Sometimes, adversity brings opportunity. And then again, sometimes adversity brings gut-wrenching pain and suffering. Time will tell which proves to be the case for small-cap med-tech company CantelMedical
For those relatively new to the stock and its story, let's go over some of the bigger changes. First, Olympus decided to end its agreement with the company, whereby Cantel distributed endoscopes and other products in Canada. Not only had this agreement been in place for a very long time, it represented a large chunk of the company's business (about 25% of recent sales and 45% of operating income).
But that's not all. The company is also facing major consolidation in the dialysis services industry -- the consumers of its dialyzer reprocessing products and services. Fresenius
So with all of that in mind, Cantel's recent earnings report is perhaps not as clear or predictive as you might normally hope. Sure, revenue was up 29% as reported, but organic revenue (net of the acquisition of a dental supplies business) was up only 3%, and operating income would have been lower were it not for that acquisition. And don't forget, once that Olympus deal ends at the end of the next fiscal quarter, a big chunk of revenue and income vanishes.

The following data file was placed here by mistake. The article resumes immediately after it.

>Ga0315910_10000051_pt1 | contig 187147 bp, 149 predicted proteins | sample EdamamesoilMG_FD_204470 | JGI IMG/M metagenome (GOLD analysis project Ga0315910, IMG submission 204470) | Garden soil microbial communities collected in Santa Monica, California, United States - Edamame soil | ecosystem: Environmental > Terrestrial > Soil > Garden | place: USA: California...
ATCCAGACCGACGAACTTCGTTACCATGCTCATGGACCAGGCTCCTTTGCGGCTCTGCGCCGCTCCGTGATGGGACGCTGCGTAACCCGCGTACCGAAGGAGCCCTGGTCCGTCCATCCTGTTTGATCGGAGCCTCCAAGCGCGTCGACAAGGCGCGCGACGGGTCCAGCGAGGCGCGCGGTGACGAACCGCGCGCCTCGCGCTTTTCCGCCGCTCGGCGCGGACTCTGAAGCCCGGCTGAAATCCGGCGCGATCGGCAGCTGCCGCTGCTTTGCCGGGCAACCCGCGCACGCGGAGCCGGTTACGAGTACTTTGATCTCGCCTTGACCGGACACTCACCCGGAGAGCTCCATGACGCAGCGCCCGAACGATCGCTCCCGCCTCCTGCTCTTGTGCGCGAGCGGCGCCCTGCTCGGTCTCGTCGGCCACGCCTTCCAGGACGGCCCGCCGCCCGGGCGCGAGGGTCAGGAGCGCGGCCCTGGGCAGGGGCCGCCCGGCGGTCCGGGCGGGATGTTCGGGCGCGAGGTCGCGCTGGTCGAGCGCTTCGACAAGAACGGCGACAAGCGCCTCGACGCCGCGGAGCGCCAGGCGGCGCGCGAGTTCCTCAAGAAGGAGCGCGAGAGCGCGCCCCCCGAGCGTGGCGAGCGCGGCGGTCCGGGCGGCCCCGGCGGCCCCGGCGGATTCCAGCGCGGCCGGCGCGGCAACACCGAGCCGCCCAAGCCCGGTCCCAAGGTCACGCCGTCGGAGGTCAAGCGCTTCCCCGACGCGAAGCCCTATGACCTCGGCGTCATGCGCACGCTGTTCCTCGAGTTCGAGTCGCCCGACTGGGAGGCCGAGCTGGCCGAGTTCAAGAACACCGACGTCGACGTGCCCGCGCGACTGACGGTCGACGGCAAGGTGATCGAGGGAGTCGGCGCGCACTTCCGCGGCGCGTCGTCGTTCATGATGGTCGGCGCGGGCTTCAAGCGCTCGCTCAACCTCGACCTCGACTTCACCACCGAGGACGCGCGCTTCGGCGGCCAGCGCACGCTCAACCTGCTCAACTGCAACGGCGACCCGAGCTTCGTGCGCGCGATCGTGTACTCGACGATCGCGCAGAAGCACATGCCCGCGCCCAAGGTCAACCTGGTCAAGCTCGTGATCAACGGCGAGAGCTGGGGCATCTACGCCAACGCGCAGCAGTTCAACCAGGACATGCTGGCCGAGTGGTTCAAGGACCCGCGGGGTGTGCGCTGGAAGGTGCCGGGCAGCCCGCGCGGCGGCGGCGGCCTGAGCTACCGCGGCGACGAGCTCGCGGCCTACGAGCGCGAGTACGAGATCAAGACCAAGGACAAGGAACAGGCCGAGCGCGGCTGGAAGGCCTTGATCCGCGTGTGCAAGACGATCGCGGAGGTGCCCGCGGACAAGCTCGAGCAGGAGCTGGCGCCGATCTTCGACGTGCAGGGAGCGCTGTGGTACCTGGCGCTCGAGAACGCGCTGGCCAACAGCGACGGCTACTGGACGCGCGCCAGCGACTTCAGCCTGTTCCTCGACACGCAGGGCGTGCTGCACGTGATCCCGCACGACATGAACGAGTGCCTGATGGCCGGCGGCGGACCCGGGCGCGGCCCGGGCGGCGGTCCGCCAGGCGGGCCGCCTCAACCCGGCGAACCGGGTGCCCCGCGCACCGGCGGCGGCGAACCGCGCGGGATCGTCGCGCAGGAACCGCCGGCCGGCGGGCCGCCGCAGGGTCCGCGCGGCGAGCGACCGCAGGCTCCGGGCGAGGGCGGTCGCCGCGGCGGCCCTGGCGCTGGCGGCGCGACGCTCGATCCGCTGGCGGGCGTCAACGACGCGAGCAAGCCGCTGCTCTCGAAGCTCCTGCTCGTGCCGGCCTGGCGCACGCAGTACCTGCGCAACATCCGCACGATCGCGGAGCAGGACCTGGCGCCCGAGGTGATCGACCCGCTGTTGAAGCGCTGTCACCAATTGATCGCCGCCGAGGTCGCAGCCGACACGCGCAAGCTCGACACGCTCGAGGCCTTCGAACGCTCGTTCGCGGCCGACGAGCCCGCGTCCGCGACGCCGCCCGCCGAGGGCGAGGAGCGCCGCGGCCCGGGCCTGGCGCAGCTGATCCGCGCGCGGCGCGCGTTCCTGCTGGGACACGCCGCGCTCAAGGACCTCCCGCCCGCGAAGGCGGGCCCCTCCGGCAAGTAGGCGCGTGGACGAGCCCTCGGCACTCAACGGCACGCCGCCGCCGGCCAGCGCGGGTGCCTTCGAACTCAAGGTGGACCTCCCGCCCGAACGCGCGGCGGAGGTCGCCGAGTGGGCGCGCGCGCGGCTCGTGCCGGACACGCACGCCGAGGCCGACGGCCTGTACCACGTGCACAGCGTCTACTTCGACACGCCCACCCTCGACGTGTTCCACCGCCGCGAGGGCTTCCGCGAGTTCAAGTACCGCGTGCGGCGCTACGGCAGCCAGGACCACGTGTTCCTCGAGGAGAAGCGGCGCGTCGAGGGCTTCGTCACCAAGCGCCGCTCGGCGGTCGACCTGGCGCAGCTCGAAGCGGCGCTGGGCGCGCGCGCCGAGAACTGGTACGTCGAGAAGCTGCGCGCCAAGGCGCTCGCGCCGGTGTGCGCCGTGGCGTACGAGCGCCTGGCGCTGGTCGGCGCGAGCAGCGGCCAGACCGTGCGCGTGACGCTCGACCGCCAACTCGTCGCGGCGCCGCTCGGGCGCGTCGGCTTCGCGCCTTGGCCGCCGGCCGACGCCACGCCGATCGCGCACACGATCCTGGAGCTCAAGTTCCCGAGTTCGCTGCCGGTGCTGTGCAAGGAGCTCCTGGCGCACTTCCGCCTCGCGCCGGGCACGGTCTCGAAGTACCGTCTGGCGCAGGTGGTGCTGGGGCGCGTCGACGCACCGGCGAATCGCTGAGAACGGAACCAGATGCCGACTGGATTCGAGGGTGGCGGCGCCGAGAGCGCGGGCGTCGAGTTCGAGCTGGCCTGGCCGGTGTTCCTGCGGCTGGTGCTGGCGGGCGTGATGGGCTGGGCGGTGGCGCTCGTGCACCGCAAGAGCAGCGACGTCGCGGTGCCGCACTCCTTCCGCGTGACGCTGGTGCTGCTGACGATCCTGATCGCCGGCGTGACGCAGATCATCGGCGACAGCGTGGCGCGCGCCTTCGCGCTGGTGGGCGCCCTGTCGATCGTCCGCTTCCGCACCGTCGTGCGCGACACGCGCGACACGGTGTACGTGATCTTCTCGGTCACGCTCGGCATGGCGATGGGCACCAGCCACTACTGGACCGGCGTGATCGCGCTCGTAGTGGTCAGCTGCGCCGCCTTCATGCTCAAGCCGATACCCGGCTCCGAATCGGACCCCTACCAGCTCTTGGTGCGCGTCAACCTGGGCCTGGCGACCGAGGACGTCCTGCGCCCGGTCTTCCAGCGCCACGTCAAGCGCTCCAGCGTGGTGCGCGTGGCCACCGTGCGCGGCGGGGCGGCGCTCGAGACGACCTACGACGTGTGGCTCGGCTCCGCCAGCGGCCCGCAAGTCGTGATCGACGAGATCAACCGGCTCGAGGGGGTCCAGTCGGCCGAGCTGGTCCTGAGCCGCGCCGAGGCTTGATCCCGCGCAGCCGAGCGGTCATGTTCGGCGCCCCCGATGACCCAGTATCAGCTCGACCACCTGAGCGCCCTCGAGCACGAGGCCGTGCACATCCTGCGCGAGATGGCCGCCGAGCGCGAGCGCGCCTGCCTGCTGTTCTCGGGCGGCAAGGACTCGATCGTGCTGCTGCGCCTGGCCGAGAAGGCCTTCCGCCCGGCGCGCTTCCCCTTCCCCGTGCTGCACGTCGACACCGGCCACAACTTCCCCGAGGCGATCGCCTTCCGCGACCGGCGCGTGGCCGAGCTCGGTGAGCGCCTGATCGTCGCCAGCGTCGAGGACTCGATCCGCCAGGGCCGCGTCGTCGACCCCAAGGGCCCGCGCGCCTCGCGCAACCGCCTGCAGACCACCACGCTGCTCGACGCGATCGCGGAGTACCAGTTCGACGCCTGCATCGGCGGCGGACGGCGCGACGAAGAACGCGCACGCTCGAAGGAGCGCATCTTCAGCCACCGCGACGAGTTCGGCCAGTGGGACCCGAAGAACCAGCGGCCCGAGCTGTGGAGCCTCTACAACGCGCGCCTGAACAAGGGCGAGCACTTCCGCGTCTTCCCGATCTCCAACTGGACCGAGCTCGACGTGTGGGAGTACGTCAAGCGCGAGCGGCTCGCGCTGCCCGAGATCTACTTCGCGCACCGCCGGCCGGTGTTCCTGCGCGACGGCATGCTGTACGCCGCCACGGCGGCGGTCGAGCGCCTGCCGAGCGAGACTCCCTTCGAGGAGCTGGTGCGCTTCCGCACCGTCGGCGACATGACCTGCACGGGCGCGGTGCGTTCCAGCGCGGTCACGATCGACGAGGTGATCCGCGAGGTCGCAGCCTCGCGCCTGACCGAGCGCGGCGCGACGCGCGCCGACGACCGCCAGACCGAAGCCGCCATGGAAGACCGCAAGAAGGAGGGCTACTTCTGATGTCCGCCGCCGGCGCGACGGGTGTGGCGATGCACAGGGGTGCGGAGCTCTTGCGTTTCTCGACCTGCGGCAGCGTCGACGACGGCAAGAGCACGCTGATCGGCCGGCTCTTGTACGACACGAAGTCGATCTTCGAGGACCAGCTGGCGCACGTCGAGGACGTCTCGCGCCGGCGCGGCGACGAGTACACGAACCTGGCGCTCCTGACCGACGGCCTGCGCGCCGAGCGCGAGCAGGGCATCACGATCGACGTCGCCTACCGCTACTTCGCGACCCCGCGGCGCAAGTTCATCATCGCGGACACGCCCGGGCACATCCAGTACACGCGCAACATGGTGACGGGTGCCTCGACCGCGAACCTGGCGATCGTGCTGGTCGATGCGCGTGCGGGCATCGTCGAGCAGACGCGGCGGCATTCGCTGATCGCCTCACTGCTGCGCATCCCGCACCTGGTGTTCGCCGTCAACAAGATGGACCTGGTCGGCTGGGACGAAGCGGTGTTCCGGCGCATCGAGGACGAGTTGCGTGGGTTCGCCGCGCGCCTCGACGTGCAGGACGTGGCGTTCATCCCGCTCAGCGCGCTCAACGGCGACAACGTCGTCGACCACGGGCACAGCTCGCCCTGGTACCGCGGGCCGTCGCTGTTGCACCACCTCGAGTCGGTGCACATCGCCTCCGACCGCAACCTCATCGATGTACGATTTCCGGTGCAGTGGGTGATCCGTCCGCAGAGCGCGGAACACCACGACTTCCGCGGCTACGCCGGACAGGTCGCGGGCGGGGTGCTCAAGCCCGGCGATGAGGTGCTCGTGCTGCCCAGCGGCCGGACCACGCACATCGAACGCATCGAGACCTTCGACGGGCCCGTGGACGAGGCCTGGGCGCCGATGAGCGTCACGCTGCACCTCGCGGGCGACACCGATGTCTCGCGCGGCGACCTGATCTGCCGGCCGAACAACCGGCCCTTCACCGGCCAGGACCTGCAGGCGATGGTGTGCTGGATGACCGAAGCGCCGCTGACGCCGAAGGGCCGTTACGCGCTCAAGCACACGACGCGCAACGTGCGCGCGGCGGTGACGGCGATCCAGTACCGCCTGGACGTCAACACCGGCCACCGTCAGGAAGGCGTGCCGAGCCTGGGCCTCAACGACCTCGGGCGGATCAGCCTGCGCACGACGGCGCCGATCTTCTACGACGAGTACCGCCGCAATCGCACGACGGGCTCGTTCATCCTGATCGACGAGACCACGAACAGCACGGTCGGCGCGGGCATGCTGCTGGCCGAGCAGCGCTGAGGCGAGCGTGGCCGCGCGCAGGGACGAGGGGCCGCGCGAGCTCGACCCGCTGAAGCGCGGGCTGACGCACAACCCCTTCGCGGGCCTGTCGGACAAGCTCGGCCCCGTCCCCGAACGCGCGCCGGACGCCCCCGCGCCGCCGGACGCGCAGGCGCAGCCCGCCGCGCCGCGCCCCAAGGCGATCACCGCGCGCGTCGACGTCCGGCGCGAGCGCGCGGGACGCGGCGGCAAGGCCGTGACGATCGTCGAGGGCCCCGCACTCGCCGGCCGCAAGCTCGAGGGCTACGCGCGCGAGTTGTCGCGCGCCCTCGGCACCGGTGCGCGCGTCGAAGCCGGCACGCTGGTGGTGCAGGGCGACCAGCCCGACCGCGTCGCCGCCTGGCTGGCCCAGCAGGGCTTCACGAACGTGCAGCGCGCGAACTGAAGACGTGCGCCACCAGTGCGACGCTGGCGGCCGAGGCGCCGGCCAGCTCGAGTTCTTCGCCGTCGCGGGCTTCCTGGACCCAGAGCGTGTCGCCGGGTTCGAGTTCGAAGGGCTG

The question now is whether the company can get enough new business from opportunities like dental supply and water treatment (filtration/purification) to compensate and continue growing. On one hand, both are viable markets. On the other hand, both have plenty of competitors -- some of whom are a lot bigger and more entrenched than Cantel.
Cantel's stock price today doesn't seem to be giving much benefit of the doubt for future growth. And I think that's a pretty smart move. Perhaps the company will successfully remake itself and find a path back toward sustainable growth, but it won't be easy. And since a key part of valuation is the risk involved in the likelihood of future growth, I can't say that these shares are especially cheap today.
For more medical missives:
Cantel is a Motley Fool Hidden Gems recommendation.
Fool contributor Stephen Simpson has no financial interest in any stocks mentioned (that means he's neither long nor short the shares). As an analyst, he once followed the med-tech space on a day-to-day basis but has since broadened his horizons.